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Spanish Resources

Synergy Spanish
2.3 
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Synergy Spanish is an often-recommended course, but I found it to be old, overpriced, boring, and not as good as competitors. The good side is that their lessons force you to start speaking right away. Even with a limited vocabulary, you’ll be able to express a lot of different things. Still, I wouldn’t recommend using it.

Udemy
2.3 
Price: Prices start from $24.99 - $149.99
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The first thing to remember about the Udemy course marketplace is that you should never buy a course full price. Many of the courses are priced well over the 100 dollar range, only to be discounted and sold for about $20. Also, signing up for Udemy usually gives you a massive discount in the first 24 hours.

With most of the courses rated four stars and above, it’s difficult to gauge which of the courses measure up to other available resources without looking through every course’s previews. You may find two courses rated 4.5 stars — one that’s essentially a phrasebook slideshow, and another that engages you in listening to conversations, learning new vocabulary, and grammar.

If you do decide to take a language course with Udemy, be aware that some of the courses are taught by non-native speakers, even if they have a native speaker as their cover image. A non-native speaker is not always a bad thing, but in some cases, specifically in Udemy’s case, it may result in learners acquiring incorrect pronunciation or grammar.

Overall, Udemy is probably not the best choice is you’ve finally mustered up the motivation to start learning a language now, unless you just happen to go to the site during a discount period and you’ve enjoyed the previews of your chosen course.

There are other resources with consistently better quality content, such as YoYo ChineseInnerFrenchPimsleurSeedlang (German), Marugoto (Japanese), 90 Day Korean, or Sistema Kalinka (Russian).

The current rating is our best estimate. We haven’t had the opportunity yet to more thoroughly evaluate this resource, as we do for our full reviews.

take lessons
2.3 
Price: Classes start at $15/hour
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At Take Lessons you can find in-person and online teachers for various topics, including language learning. This review is specific only to language learning.

Once on the site, you can filter teachers based on their location, availability, and price, then view the teacher’s profile to see their experience, student ratings, and basic bio. Most of the teachers have great ratings, so the quality of teaching is probably not an issue. However, Take Lessons takes about 40% of whatever the teachers charge. Obviously teachers need to charge a living wage, so can expect to pay 25% more than most language learning platforms whose teachers are of comparable quality.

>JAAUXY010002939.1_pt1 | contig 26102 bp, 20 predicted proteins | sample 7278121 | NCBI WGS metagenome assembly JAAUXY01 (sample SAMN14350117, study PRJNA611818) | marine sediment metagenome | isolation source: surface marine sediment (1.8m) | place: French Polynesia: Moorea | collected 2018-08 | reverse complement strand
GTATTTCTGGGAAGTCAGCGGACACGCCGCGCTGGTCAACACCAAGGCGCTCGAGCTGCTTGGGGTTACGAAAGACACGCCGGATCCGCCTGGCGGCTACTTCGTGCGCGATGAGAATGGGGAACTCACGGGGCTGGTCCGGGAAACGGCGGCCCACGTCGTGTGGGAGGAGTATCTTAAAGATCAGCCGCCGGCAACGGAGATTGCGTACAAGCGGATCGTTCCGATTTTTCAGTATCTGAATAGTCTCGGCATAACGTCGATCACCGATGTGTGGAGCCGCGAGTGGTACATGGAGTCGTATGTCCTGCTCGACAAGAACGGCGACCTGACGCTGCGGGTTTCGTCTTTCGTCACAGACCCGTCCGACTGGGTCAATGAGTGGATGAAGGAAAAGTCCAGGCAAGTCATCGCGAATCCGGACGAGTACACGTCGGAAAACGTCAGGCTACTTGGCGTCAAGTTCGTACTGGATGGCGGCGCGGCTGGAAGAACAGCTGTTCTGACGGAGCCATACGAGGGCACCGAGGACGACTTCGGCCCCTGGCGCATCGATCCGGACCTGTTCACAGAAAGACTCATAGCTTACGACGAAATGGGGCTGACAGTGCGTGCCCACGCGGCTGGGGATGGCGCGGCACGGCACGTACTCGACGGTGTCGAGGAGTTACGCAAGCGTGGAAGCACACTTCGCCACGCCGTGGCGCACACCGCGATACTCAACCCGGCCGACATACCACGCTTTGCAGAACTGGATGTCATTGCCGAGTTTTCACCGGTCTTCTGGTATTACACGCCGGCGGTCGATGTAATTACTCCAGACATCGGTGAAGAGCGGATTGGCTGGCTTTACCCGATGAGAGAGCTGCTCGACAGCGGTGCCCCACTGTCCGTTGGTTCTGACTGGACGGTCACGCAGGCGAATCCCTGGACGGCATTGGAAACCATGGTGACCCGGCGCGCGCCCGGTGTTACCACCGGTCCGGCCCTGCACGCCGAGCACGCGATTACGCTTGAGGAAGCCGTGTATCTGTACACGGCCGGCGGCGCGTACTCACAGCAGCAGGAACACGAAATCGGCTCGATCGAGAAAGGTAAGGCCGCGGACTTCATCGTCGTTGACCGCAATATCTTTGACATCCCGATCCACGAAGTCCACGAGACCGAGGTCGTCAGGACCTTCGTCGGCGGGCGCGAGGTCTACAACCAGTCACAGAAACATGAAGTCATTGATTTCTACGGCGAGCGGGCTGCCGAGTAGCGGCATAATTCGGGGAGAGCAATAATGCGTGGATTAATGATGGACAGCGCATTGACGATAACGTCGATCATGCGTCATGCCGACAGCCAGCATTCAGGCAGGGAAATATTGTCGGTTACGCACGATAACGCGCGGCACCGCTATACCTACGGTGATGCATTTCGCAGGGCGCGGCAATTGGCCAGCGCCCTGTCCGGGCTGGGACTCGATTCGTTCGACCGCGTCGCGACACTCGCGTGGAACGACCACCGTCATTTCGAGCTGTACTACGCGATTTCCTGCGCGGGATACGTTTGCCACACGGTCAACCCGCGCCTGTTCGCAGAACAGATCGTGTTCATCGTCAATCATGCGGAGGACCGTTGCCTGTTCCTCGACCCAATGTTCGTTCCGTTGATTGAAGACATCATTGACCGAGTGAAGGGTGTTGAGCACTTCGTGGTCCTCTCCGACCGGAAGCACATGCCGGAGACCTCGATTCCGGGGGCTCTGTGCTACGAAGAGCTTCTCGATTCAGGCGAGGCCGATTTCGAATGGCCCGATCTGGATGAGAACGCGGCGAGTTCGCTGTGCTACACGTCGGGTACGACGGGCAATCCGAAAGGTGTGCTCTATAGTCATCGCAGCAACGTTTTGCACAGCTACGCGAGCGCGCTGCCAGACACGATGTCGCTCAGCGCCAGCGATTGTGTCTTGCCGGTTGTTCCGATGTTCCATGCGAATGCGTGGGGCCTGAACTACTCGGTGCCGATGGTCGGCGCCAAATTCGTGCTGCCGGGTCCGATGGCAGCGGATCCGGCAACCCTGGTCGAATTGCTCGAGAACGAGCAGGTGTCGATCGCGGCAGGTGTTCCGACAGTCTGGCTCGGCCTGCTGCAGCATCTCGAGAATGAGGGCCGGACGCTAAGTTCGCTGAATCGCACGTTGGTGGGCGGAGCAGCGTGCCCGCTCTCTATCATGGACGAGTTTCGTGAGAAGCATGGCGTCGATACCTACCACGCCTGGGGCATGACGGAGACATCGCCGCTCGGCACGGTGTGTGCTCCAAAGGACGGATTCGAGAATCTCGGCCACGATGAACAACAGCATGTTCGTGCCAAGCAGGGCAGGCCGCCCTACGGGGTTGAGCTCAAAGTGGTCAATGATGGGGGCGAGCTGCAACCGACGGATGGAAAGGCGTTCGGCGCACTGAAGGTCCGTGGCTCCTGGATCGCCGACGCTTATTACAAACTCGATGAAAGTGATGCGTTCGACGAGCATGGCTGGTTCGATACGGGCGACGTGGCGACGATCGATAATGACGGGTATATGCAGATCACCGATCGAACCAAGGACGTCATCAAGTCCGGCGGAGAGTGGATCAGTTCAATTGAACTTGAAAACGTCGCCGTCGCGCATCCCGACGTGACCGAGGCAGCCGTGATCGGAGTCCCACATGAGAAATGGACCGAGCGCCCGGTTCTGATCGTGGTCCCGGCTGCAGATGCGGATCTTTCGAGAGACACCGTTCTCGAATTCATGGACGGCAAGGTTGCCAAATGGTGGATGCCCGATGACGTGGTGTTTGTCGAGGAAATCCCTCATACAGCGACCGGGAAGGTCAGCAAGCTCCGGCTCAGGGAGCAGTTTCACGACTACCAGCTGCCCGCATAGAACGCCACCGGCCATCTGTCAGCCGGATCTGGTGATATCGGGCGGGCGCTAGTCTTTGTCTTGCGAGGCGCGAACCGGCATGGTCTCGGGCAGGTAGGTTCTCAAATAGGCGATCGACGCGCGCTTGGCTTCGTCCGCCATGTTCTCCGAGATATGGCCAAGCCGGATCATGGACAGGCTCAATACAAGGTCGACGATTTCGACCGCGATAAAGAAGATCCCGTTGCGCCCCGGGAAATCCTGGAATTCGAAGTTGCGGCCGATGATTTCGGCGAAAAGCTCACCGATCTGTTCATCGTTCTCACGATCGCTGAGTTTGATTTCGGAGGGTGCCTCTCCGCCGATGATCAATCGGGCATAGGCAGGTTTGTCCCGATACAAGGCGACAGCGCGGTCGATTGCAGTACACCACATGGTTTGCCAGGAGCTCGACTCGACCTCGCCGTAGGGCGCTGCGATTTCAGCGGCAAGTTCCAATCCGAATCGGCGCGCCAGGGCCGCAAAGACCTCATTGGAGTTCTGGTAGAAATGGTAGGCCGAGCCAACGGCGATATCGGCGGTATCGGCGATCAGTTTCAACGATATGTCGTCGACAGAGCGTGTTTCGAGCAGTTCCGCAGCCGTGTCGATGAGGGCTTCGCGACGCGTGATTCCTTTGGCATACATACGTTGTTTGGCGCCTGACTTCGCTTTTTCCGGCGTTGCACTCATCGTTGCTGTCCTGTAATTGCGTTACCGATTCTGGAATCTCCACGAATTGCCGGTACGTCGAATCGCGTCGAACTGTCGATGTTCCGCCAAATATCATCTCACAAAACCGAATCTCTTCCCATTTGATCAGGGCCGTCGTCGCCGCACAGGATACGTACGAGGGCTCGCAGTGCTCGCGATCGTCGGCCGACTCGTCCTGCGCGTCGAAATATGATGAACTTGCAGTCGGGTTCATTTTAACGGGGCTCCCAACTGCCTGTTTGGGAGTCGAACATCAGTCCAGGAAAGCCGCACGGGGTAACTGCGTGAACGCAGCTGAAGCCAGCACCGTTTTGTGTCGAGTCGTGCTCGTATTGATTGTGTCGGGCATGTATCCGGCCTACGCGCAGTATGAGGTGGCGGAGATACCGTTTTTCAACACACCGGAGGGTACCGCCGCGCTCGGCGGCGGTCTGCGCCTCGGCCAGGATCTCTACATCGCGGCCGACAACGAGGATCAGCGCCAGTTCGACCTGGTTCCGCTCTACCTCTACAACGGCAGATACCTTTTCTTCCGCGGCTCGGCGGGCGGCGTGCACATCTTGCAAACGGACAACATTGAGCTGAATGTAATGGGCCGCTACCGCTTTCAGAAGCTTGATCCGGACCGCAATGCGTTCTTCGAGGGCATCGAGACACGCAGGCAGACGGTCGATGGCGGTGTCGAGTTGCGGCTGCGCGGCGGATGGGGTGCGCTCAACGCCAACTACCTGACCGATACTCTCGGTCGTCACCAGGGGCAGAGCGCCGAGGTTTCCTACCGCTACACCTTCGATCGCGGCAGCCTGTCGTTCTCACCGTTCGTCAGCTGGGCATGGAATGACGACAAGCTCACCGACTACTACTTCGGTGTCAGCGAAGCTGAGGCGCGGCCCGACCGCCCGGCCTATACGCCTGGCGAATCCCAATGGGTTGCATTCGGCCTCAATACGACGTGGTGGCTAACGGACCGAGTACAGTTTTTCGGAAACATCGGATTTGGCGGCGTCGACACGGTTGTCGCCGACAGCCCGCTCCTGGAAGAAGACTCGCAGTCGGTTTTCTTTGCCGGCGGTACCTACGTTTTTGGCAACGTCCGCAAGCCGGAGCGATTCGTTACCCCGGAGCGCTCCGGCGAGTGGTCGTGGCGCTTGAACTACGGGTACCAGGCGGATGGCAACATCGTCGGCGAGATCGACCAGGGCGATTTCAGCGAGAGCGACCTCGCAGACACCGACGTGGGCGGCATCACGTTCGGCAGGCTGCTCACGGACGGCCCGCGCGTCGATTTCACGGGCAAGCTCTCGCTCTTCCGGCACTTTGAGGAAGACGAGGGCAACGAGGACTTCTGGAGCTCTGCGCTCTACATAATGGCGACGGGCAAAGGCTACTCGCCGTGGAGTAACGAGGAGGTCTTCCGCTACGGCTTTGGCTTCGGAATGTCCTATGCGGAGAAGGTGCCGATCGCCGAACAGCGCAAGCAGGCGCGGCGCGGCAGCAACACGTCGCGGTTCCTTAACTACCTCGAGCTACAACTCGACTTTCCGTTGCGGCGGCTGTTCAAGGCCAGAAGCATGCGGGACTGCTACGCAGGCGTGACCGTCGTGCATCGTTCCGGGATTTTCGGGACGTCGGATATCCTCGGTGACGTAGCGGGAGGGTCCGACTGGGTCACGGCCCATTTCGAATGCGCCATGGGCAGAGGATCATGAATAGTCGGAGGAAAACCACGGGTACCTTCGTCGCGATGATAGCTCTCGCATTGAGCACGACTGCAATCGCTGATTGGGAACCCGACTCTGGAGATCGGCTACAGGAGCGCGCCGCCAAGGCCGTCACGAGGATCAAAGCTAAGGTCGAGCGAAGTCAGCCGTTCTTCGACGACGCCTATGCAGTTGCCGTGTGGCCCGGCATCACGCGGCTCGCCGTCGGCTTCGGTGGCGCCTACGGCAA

Why 25%? Because most platforms (like iTalki and Verbling for example) only take a 15% commission, if not less. The only difference is that you could potentially have in-person lessons with Take Lessons, while the previously mentioned platforms are all online.

Take Lessons is probably a handy site for other types of services, but there are many more teachers and features specific to language learning available through the above mentioned alternative platforms.

The current rating is our best estimate. We haven’t had the opportunity yet to more thoroughly evaluate this resource, as we do for our full reviews.

Verbix
2.3 
Price: Free
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Verbix is a verb conjugator website and app developed by an independent non-profit organization. It conjugates over 100 languages, including Old English, Latin, and Yiddish

The amount of information on the conjugation page varies depending on how common the language is. At its best, it will display nominal forms, most common verb conjugations, verbs that have similar conjugations, translations, synonyms, antonyms, cognates, and a section on etymology. Sometimes there are sample sentences (without translations) that seem to come from articles and books. The final section on additional information seems a bit random, and its purpose is unclear.

To conjugate a verb in another language, you have to know the verb in its infinitive form. Unfortunately, although Verbix has a translation function, it doesn’t seem to cover all of the available languages, so you may not be able to find the verb you are looking for in the first place.

A fun page to explore is Verbix’s list of over 6000 languages with a map depicting where each of these languages is spoken. Otherwise, Verbix seems a bit random and incomplete. It may be a helpful resource for less commonly studied languages, but check out Reverso Translation, Cooljugator, and SpanishDict first. 

Also, if you want to practice verb conjugations in Spanish, French, German, Italian, Portuguese, or Latin, check out Conjuguemos

The current rating is our best estimate. We haven’t had the opportunity yet to more thoroughly evaluate this resource, as we do for our full reviews.

101 Script Writing App
2.2 
Price: Freemium; one-off payment of $1.30 for full access
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Kannada 101, Tamil 101, Telugu 101, Marathi 101, Bengali 101: these are just some of the apps from developer Uma Loganathan.

You can also download Arabic 101, Vietnamese 101, and even English 101 and German 101. If you’re learning these languages, though, we’d take a look at Write Me instead. We feel that the Write Me app is generally a more well-designed option, especially since it also tests you on your ability to match the right character to an audio recording.

However, the Write Me app barely has any Indian languages, and that’s where the 101 series shines. You’ll be able to trace the characters; switch between easy, normal, and freestyle modes; and receive a score out of 100. The stroke order and direction are clearly explained.

Whenever you make a mistake, you receive instant feedback: the music stops and the “ink” stops flowing. This allows you to self-correct immediately, rather than practicing it wrong.

The series has its flaws: like with most apps, you won’t learn how to join up characters. However, we think it’s a useful tool for beginners.